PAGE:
As the audience is alienated from the actual issue, they are not able to either understand or identify with the character of Nila. The plot of Suzhal builds tension with Nila’s disappearance and subsequently, her death. We get glimpses of her life in a series of flashbacks: cinematic love between her and Adheesayam and their plot to kill the perpetrator. The problem with such a representation is we don’t get any hint at her experience and perspective. The mythical framework further distances us from the lived experience of the victim. Also, it reduces the entire series into a story of revenge, moving in the linear direction from suppression through anger to annihilation. Despite the absence of a proper representation of the point of view of the victims, the motive of killing the perpetrator is made stronger in both Nila and Nandini. As a result, they are sucked into the vortex of the binary: total submission and explosion.

Yet another problem with the portrayal is demonizing the abuser. He is also a human with different shades of character. This does not mean that he must be forgiven. The intention to eliminate the abuser while viewing him as an evil entity will not yield any fruitful results. Particularly, in the case of child sexual abuse within domestic space, the victim has to stand against the very system that claims to protect him/her and overcome post-traumatic stress after the revelation. Mostly, the victim might have to live with the abuser under the same roof. The layered narration of Suzhal does not deal with any of these problems. Most often it turns against itself. It boils down to two views: sympathise with the victim and eliminate the abuser. Moreover, it simplifies complex and ambiguous socio-economic-cultural relations. For instance, the series presents arguments like industries guarantee poor people’s livelihood; a capitalist may also work for the welfare of the workers; a Marxist union leader may join hands with the industry owner.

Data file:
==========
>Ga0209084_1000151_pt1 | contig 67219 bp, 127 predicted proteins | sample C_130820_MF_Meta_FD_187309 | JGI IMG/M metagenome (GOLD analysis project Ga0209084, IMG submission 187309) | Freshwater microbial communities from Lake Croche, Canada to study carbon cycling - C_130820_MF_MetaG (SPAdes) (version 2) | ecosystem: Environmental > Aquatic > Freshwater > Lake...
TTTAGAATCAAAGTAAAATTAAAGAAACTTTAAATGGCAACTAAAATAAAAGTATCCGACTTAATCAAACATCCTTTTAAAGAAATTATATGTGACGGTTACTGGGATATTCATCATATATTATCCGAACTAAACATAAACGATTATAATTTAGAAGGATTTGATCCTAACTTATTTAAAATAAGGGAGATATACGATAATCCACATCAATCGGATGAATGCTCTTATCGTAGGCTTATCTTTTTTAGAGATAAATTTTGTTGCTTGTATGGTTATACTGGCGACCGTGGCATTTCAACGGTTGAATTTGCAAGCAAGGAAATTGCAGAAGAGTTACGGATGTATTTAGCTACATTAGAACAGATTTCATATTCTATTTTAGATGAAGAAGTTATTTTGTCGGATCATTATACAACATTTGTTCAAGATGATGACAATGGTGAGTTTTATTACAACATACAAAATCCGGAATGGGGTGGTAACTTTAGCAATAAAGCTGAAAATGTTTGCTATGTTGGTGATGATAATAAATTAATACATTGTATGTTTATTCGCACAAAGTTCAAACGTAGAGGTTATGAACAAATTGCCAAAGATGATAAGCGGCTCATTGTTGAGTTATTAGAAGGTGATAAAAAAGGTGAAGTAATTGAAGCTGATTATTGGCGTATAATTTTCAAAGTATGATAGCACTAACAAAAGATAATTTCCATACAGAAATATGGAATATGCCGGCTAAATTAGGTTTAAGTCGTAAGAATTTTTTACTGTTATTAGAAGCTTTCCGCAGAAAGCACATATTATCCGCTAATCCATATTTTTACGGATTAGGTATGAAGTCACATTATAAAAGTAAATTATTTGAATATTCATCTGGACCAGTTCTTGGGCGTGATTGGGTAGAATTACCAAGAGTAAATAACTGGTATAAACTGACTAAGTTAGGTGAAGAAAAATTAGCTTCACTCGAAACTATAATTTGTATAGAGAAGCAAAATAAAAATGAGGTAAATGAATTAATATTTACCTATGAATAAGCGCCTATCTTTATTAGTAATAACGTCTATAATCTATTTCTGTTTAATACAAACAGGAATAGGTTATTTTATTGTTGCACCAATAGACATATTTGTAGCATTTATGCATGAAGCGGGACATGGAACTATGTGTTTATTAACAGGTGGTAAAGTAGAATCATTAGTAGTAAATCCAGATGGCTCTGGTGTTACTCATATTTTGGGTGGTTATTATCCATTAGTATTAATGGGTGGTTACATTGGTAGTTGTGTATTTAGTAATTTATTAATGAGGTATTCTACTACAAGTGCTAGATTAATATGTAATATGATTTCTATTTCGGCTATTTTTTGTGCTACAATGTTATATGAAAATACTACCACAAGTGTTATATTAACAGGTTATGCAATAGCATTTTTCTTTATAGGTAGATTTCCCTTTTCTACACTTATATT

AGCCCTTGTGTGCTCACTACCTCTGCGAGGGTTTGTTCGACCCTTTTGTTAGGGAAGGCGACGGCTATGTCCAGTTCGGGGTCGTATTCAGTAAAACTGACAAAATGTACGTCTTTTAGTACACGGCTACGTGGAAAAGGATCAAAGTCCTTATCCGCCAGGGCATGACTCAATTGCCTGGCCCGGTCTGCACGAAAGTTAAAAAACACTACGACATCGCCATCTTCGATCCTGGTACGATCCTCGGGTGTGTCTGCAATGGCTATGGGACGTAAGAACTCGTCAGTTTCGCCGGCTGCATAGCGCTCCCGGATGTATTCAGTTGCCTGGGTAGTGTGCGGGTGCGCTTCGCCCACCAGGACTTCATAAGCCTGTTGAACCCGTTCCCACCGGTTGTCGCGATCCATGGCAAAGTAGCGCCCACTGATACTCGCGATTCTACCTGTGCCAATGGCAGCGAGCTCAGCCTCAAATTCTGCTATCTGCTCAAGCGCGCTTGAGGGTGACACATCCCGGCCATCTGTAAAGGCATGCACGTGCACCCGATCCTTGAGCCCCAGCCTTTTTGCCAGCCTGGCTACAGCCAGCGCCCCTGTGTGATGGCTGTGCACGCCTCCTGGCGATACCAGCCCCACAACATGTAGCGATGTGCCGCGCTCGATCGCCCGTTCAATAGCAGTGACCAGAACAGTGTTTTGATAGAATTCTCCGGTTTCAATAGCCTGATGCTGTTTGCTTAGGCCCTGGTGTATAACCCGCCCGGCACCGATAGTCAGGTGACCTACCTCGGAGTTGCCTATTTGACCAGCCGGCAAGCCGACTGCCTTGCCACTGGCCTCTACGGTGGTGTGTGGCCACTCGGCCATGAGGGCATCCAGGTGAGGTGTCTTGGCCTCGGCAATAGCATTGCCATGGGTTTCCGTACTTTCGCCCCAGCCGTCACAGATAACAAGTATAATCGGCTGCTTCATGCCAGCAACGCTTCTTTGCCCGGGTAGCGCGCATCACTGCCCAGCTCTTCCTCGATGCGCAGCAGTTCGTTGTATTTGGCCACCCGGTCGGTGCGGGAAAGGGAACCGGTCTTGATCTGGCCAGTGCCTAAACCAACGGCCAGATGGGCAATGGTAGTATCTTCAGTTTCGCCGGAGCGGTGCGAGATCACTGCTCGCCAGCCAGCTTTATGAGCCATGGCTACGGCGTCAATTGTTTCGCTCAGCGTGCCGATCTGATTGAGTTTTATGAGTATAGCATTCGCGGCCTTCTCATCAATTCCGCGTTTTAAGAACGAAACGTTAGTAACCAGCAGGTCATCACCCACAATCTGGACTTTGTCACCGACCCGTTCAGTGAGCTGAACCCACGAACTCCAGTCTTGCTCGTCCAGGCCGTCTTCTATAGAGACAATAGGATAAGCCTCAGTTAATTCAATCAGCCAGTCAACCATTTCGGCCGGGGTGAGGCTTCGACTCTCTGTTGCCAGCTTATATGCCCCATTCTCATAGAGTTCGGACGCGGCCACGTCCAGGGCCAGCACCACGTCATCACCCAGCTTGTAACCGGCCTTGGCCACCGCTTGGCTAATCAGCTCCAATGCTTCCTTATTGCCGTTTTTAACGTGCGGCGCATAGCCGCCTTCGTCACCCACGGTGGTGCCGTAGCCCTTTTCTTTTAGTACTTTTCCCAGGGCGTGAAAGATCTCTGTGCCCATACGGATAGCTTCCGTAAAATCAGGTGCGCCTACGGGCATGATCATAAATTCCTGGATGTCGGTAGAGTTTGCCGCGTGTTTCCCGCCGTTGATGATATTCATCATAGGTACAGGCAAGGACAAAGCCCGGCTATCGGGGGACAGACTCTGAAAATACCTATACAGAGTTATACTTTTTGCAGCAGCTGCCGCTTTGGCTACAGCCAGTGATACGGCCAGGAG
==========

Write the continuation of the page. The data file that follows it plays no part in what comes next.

I haven’t intended to impose my reading on the series. I rather have attempted to discuss how Suzhal, while trying to touch upon the issue of child sexual issue, does not deal with the circumstances under which children are abused, their unspeakable traumatic experience, their post-traumatic stress if they try to fight the abuser. Interestingly, the abuser also doesn’t find enough space in the narration. I think the creator might have kept him as an absolute evil waiting to be revealed. The use of a mythical framework in a dead old commercial formula has made the issue of sexual abuse a factor that only serves the purpose of keeping the audience in suspense.

Disclaimer: This article has not been written by Film Companion’s editorial team.